Does Vaping Cause Wet Lung? 

Will vaping give you the lung condition?

Becky Spencer-Davies, 17/04/2019 

W

e’ve heard of Popcorn Lung, now there is a new kid on the block, Wet Lung. You might have heard the news story that hit the headlines last year in America- “Teen develops wet lung after vaping for just 3 weeks”. The news channels jumped on this story saying that it was purely vaping that caused the condition.

The young girl was admitted to the hospital after suffering chest pains, coughing and having trouble breathing. She was diagnosed with acute respiratory distress syndrome, which the newspapers called wet lung and put down to vaping.

In this blog we are going to look at what this illness is and whether or not will vaping cause wet lung.

What is wet lung?

Wet lung, or acute respiratory distress syndrome (ARDS), happens when matter breathed into the lungs triggers an immune response. As a result the lung tissue becomes inflamed causing shortness of breath, feeling faint, tired and confused. This can be caused by allergies to things like dust.

Could vaping cause wet lung?

Vaping cannot accumulate water in your lungs. In fact the contents of e-juice, PG and VG, are humectants which means that they absorb moisture. Ever get a dry mouth from vaping? Yep, that will be why. If vaping did cause water on the lungs then so would taking a hot shower, going to a steam room, or even cooking pasta without the window open.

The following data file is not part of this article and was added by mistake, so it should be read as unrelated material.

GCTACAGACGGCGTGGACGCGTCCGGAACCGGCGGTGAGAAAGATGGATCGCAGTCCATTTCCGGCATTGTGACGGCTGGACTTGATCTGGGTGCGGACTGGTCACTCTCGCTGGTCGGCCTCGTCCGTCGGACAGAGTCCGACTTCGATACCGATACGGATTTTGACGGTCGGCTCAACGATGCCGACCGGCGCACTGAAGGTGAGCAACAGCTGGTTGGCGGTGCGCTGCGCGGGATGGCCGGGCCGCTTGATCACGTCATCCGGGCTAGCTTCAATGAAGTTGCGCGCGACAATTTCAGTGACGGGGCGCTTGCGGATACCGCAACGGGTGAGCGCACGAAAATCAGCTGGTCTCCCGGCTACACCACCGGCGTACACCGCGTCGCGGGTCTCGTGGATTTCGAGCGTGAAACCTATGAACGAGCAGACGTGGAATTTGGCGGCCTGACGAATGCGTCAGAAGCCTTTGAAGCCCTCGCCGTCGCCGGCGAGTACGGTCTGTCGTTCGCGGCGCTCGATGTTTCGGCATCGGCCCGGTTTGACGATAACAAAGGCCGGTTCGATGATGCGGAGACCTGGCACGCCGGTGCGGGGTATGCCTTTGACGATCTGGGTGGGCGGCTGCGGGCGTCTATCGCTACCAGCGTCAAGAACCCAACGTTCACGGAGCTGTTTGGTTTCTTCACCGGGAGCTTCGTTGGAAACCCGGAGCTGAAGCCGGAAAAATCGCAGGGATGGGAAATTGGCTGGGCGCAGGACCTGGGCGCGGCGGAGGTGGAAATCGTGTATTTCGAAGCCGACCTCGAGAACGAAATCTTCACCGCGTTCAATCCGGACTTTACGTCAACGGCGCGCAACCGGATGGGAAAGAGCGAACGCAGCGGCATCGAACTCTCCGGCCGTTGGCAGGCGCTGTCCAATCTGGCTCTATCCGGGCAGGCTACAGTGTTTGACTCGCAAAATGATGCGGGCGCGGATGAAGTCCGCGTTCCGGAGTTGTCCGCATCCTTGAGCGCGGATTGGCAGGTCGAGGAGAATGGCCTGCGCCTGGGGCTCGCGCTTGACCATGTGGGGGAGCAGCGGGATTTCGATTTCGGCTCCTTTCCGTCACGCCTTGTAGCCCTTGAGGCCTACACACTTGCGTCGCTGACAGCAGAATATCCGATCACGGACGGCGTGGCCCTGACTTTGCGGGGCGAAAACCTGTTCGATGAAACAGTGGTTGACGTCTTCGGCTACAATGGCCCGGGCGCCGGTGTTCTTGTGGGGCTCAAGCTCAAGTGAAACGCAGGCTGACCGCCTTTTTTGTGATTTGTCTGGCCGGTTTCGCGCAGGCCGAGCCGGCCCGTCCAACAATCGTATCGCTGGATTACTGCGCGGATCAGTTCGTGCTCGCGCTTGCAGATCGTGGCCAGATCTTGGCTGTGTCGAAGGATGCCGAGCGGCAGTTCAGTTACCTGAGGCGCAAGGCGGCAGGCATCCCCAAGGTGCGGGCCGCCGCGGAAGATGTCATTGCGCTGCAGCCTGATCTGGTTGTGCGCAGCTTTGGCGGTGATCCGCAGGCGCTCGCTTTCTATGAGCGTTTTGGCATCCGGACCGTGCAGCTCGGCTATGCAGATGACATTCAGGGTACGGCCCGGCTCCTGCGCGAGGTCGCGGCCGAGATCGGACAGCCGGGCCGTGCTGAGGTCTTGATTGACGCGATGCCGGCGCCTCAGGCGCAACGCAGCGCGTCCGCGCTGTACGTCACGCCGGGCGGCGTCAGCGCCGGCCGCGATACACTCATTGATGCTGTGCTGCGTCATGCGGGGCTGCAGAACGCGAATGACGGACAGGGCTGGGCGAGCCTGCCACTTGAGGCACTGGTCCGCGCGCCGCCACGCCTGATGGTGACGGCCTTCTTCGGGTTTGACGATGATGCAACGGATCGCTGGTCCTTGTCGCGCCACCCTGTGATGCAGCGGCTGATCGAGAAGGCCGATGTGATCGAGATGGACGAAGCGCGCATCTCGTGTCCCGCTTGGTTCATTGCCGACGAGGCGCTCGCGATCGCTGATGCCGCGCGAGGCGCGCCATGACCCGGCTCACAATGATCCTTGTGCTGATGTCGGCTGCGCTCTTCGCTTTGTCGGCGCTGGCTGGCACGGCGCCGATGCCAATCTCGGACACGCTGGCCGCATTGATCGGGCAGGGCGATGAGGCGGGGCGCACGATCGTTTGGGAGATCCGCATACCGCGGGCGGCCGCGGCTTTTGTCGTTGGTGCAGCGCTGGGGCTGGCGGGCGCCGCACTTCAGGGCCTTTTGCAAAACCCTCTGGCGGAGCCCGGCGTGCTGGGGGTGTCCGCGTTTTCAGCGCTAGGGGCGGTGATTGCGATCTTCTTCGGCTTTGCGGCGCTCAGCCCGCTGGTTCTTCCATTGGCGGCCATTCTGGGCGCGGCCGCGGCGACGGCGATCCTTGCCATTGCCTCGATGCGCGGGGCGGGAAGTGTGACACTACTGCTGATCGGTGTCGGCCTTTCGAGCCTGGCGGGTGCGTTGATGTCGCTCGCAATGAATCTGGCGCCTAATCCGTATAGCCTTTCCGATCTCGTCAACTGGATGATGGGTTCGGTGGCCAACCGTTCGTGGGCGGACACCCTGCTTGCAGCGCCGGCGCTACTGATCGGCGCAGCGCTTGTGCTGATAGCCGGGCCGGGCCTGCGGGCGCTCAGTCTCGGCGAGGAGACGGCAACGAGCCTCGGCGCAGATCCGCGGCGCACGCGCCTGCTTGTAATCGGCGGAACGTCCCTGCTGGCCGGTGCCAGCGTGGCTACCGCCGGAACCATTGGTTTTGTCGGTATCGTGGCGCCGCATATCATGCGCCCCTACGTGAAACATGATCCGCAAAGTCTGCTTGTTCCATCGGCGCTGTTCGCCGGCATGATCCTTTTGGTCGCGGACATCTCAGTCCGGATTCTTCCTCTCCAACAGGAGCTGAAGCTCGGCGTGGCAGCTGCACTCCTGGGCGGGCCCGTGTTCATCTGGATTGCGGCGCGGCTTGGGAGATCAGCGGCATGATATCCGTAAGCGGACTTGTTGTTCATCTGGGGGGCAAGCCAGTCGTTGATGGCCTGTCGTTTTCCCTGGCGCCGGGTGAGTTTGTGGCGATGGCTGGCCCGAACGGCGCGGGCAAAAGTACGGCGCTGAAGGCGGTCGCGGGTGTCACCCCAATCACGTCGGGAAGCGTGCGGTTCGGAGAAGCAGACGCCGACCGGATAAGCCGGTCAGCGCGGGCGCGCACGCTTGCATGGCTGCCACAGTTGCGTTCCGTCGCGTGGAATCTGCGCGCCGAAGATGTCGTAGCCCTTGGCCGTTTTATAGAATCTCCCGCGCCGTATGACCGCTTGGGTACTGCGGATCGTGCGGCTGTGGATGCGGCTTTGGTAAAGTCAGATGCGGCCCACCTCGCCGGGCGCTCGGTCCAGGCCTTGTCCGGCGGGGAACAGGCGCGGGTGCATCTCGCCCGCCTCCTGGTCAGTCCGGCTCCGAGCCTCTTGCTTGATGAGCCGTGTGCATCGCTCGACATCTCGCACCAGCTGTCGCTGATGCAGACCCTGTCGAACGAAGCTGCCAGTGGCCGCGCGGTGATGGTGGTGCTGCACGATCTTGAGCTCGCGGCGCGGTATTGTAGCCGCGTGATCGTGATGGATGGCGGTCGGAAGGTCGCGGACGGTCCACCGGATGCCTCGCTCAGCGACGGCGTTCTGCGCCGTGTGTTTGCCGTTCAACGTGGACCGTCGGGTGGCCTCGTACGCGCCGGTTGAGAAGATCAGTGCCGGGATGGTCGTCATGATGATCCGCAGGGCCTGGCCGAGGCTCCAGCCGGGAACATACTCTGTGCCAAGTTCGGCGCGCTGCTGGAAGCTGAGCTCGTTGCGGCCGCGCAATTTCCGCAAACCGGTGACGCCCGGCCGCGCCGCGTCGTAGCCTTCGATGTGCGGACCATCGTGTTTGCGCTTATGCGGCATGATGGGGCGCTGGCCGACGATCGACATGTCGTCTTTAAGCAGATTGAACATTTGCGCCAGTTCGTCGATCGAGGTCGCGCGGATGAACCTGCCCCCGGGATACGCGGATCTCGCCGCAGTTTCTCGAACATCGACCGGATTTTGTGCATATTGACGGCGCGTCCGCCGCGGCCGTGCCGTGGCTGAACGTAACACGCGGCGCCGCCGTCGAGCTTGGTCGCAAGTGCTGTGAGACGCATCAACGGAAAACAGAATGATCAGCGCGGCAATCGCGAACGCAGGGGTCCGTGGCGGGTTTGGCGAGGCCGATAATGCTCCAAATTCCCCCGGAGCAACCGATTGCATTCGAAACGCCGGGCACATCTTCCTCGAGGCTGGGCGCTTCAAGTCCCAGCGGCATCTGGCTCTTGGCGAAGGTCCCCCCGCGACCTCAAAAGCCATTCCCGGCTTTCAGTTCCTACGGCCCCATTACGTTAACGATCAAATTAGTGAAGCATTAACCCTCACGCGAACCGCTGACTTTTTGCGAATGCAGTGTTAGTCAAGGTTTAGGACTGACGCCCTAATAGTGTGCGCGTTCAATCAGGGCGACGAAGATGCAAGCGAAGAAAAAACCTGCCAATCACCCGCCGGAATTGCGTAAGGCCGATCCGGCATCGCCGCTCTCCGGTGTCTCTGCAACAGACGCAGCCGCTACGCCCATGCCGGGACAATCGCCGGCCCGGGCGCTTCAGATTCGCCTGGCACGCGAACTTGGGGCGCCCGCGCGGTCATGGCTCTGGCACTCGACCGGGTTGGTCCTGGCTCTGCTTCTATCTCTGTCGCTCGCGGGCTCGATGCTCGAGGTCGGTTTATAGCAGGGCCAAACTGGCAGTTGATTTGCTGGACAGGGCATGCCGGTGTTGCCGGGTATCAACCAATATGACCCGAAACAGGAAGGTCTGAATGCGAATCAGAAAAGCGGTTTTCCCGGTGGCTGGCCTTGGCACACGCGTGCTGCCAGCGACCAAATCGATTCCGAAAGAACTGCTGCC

Is wet lung just scare tactics? 

Was this another way to scare people off of vaping? Encourage us to keep smoking and breathing in 1000 of chemicals, many of which are known to cause cancer. The teen in the news story was said to have suffered with her symptoms due to allergies, including dust. Journalists sensationalised the story by using the term wet lung, despite it rarely being used my medical professionals.

Dr. Konstantinos Farsalinos made a statement about the situation - “This is the first time that I see a case report being featured in the media. This is a new low for e-cigarette opponents. The “wet lung" is… total nonsense. The case was about an allergic reaction causing pneumonia.”

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